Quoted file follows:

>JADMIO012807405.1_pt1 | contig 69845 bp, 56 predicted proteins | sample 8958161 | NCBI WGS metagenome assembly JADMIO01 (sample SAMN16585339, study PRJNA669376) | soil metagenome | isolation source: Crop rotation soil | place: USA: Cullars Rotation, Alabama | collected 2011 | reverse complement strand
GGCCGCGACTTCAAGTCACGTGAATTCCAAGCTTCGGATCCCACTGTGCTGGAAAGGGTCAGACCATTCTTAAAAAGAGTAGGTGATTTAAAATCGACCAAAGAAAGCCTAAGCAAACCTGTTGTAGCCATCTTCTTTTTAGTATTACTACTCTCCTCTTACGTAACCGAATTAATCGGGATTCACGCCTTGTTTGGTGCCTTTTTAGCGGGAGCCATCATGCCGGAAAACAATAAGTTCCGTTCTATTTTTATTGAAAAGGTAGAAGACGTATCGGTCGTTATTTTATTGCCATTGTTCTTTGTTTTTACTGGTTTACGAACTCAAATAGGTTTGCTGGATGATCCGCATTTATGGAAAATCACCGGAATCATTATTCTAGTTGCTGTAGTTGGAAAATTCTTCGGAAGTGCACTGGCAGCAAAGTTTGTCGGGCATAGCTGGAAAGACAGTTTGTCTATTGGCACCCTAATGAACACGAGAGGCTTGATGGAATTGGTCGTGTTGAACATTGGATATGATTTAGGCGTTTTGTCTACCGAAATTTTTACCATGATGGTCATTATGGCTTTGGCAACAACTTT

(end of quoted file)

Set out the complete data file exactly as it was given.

>JADMIO012807405.1_pt1 | contig 69845 bp, 56 predicted proteins | sample 8958161 | NCBI WGS metagenome assembly JADMIO01 (sample SAMN16585339, study PRJNA669376) | soil metagenome | isolation source: Crop rotation soil | place: USA: Cullars Rotation, Alabama | collected 2011 | reverse complement strand
GGCCGCGACTTCAAGTCACGTGAATTCCAAGCTTCGGATCCCACTGTGCTGGAAAGGGTCAGACCATTCTTAAAAAGAGTAGGTGATTTAAAATCGACCAAAGAAAGCCTAAGCAAACCTGTTGTAGCCATCTTCTTTTTAGTATTACTACTCTCCTCTTACGTAACCGAATTAATCGGGATTCACGCCTTGTTTGGTGCCTTTTTAGCGGGAGCCATCATGCCGGAAAACAATAAGTTCCGTTCTATTTTTATTGAAAAGGTAGAAGACGTATCGGTCGTTATTTTATTGCCATTGTTCTTTGTTTTTACTGGTTTACGAACTCAAATAGGTTTGCTGGATGATCCGCATTTATGGAAAATCACCGGAATCATTATTCTAGTTGCTGTAGTTGGAAAATTCTTCGGAAGTGCACTGGCAGCAAAGTTTGTCGGGCATAGCTGGAAAGACAGTTTGTCTATTGGCACCCTAATGAACACGAGAGGCTTGATGGAATTGGTCGTGTTGAACATTGGATATGATTTAGGCGTTTTGTCTACCGAAATTTTTACCATGATGGTCATTATGGCTTTGGCAACAACTTT